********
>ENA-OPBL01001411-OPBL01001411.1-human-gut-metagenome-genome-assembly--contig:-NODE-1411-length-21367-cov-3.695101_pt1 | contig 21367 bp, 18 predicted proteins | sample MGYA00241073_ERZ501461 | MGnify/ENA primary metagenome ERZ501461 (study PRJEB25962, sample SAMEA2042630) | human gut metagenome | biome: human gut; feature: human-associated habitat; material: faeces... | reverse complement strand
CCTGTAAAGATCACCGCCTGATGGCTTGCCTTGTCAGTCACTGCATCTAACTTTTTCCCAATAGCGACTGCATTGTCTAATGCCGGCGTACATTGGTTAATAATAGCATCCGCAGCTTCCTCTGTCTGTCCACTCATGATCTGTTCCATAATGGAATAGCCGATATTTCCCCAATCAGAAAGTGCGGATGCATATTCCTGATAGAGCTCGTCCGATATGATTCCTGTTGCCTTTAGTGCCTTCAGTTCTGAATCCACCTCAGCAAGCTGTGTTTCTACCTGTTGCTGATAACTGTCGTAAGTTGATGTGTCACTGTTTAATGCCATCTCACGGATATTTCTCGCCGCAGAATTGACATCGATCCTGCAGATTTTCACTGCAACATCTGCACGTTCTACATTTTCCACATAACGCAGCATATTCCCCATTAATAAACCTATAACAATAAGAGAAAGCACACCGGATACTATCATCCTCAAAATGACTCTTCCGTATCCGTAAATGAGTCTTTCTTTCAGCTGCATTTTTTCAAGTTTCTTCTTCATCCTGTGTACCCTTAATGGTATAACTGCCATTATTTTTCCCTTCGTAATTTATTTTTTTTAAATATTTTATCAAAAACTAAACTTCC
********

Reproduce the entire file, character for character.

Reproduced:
>ENA-OPBL01001411-OPBL01001411.1-human-gut-metagenome-genome-assembly--contig:-NODE-1411-length-21367-cov-3.695101_pt1 | contig 21367 bp, 18 predicted proteins | sample MGYA00241073_ERZ501461 | MGnify/ENA primary metagenome ERZ501461 (study PRJEB25962, sample SAMEA2042630) | human gut metagenome | biome: human gut; feature: human-associated habitat; material: faeces... | reverse complement strand
CCTGTAAAGATCACCGCCTGATGGCTTGCCTTGTCAGTCACTGCATCTAACTTTTTCCCAATAGCGACTGCATTGTCTAATGCCGGCGTACATTGGTTAATAATAGCATCCGCAGCTTCCTCTGTCTGTCCACTCATGATCTGTTCCATAATGGAATAGCCGATATTTCCCCAATCAGAAAGTGCGGATGCATATTCCTGATAGAGCTCGTCCGATATGATTCCTGTTGCCTTTAGTGCCTTCAGTTCTGAATCCACCTCAGCAAGCTGTGTTTCTACCTGTTGCTGATAACTGTCGTAAGTTGATGTGTCACTGTTTAATGCCATCTCACGGATATTTCTCGCCGCAGAATTGACATCGATCCTGCAGATTTTCACTGCAACATCTGCACGTTCTACATTTTCCACATAACGCAGCATATTCCCCATTAATAAACCTATAACAATAAGAGAAAGCACACCGGATACTATCATCCTCAAAATGACTCTTCCGTATCCGTAAATGAGTCTTTCTTTCAGCTGCATTTTTTCAAGTTTCTTCTTCATCCTGTGTACCCTTAATGGTATAACTGCCATTATTTTTCCCTTCGTAATTTATTTTTTTTAAATATTTTATCAAAAACTAAACTTCC